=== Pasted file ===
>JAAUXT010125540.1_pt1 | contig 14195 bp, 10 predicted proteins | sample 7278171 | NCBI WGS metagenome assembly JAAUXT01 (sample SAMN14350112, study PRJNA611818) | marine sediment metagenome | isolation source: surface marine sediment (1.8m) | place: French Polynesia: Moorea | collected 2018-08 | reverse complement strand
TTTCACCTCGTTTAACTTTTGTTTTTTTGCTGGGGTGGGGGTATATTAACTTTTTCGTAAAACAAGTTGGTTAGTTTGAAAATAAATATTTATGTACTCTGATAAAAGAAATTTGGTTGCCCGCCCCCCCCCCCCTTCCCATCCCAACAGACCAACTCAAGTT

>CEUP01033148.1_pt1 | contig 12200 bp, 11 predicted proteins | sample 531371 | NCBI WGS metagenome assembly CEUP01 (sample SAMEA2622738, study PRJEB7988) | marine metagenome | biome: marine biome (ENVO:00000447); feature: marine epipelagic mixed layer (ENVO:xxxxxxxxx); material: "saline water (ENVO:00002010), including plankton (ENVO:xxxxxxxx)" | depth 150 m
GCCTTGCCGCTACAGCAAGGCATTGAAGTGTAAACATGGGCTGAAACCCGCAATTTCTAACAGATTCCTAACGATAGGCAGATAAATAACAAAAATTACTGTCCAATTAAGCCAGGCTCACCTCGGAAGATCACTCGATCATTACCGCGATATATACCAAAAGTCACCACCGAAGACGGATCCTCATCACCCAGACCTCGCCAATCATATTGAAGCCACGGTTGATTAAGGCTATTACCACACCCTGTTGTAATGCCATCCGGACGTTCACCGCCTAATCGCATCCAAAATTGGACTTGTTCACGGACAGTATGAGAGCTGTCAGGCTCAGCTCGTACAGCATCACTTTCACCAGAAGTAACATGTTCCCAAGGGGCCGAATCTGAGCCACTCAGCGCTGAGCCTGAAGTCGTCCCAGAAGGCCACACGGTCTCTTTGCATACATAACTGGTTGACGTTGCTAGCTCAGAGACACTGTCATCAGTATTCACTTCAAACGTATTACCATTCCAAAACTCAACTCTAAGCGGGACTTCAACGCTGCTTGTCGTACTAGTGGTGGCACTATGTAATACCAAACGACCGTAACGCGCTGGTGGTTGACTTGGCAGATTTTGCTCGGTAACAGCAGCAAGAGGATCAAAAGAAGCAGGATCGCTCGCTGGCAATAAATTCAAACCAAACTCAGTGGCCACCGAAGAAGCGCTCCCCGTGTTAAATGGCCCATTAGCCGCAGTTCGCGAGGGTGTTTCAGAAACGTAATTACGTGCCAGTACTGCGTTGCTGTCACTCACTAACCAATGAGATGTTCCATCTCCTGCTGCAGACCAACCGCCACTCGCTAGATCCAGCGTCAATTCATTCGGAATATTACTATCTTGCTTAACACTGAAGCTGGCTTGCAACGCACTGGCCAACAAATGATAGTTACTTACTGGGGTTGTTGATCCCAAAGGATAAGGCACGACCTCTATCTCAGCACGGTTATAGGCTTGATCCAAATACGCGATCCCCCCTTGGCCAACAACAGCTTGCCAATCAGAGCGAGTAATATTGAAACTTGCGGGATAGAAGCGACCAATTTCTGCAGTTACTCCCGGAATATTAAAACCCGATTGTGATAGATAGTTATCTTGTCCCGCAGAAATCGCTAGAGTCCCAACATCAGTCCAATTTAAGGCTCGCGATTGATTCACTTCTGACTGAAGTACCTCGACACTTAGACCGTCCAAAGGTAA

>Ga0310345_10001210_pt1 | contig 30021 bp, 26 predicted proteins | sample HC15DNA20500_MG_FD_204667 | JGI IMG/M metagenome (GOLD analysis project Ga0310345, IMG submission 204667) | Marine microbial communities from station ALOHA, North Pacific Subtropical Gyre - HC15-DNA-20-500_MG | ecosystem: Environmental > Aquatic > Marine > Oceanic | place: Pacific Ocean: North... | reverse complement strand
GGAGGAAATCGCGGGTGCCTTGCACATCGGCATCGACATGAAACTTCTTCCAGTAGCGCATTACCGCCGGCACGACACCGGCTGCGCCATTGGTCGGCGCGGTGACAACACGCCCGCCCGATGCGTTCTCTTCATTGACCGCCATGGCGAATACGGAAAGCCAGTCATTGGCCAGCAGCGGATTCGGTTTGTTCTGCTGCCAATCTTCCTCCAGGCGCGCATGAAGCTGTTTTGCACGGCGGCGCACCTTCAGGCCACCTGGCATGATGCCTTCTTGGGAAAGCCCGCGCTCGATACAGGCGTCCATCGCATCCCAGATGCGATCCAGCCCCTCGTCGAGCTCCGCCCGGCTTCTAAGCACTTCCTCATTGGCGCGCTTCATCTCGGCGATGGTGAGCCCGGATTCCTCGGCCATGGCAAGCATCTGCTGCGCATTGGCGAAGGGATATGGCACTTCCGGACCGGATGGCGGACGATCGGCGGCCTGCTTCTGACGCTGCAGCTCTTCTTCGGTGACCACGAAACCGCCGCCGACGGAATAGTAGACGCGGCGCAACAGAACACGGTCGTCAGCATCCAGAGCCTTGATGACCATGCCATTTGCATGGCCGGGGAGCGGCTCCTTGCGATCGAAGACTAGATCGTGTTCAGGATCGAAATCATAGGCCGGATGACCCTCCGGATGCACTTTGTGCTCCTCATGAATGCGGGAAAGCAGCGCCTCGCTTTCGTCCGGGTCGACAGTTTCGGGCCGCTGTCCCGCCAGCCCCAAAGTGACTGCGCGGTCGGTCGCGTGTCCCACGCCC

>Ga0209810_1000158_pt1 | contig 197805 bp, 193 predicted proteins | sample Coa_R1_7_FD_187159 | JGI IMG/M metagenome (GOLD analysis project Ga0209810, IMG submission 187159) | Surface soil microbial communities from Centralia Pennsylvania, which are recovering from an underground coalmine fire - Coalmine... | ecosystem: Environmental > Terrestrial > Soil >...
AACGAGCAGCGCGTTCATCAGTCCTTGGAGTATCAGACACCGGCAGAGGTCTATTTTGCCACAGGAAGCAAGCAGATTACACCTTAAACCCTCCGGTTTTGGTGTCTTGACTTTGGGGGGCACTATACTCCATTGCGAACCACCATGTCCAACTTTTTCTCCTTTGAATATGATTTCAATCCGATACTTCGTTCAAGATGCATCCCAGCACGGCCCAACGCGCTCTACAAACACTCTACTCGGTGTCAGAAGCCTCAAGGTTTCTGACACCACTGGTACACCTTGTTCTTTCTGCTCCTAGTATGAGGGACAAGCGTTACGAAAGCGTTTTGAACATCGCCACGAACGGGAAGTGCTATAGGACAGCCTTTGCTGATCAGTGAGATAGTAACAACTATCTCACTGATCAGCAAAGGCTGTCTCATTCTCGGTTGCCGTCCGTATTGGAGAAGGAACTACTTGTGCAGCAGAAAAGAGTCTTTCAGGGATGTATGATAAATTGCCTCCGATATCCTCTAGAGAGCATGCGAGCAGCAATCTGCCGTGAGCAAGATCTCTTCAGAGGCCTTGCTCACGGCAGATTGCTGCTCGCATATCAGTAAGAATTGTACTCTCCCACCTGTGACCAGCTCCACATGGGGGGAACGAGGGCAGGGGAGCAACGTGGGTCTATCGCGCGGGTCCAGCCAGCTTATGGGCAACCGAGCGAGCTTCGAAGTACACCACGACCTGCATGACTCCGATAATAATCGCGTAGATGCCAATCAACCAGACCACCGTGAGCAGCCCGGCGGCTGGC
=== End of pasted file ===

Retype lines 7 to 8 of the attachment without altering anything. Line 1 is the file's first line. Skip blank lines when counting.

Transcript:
>Ga0209810_1000158_pt1 | contig 197805 bp, 193 predicted proteins | sample Coa_R1_7_FD_187159 | JGI IMG/M metagenome (GOLD analysis project Ga0209810, IMG submission 187159) | Surface soil microbial communities from Centralia Pennsylvania, which are recovering from an underground coalmine fire - Coalmine... | ecosystem: Environmental > Terrestrial > Soil >...
AACGAGCAGCGCGTTCATCAGTCCTTGGAGTATCAGACACCGGCAGAGGTCTATTTTGCCACAGGAAGCAAGCAGATTACACCTTAAACCCTCCGGTTTTGGTGTCTTGACTTTGGGGGGCACTATACTCCATTGCGAACCACCATGTCCAACTTTTTCTCCTTTGAATATGATTTCAATCCGATACTTCGTTCAAGATGCATCCCAGCACGGCCCAACGCGCTCTACAAACACTCTACTCGGTGTCAGAAGCCTCAAGGTTTCTGACACCACTGGTACACCTTGTTCTTTCTGCTCCTAGTATGAGGGACAAGCGTTACGAAAGCGTTTTGAACATCGCCACGAACGGGAAGTGCTATAGGACAGCCTTTGCTGATCAGTGAGATAGTAACAACTATCTCACTGATCAGCAAAGGCTGTCTCATTCTCGGTTGCCGTCCGTATTGGAGAAGGAACTACTTGTGCAGCAGAAAAGAGTCTTTCAGGGATGTATGATAAATTGCCTCCGATATCCTCTAGAGAGCATGCGAGCAGCAATCTGCCGTGAGCAAGATCTCTTCAGAGGCCTTGCTCACGGCAGATTGCTGCTCGCATATCAGTAAGAATTGTACTCTCCCACCTGTGACCAGCTCCACATGGGGGGAACGAGGGCAGGGGAGCAACGTGGGTCTATCGCGCGGGTCCAGCCAGCTTATGGGCAACCGAGCGAGCTTCGAAGTACACCACGACCTGCATGACTCCGATAATAATCGCGTAGATGCCAATCAACCAGACCACCGTGAGCAGCCCGGCGGCTGGC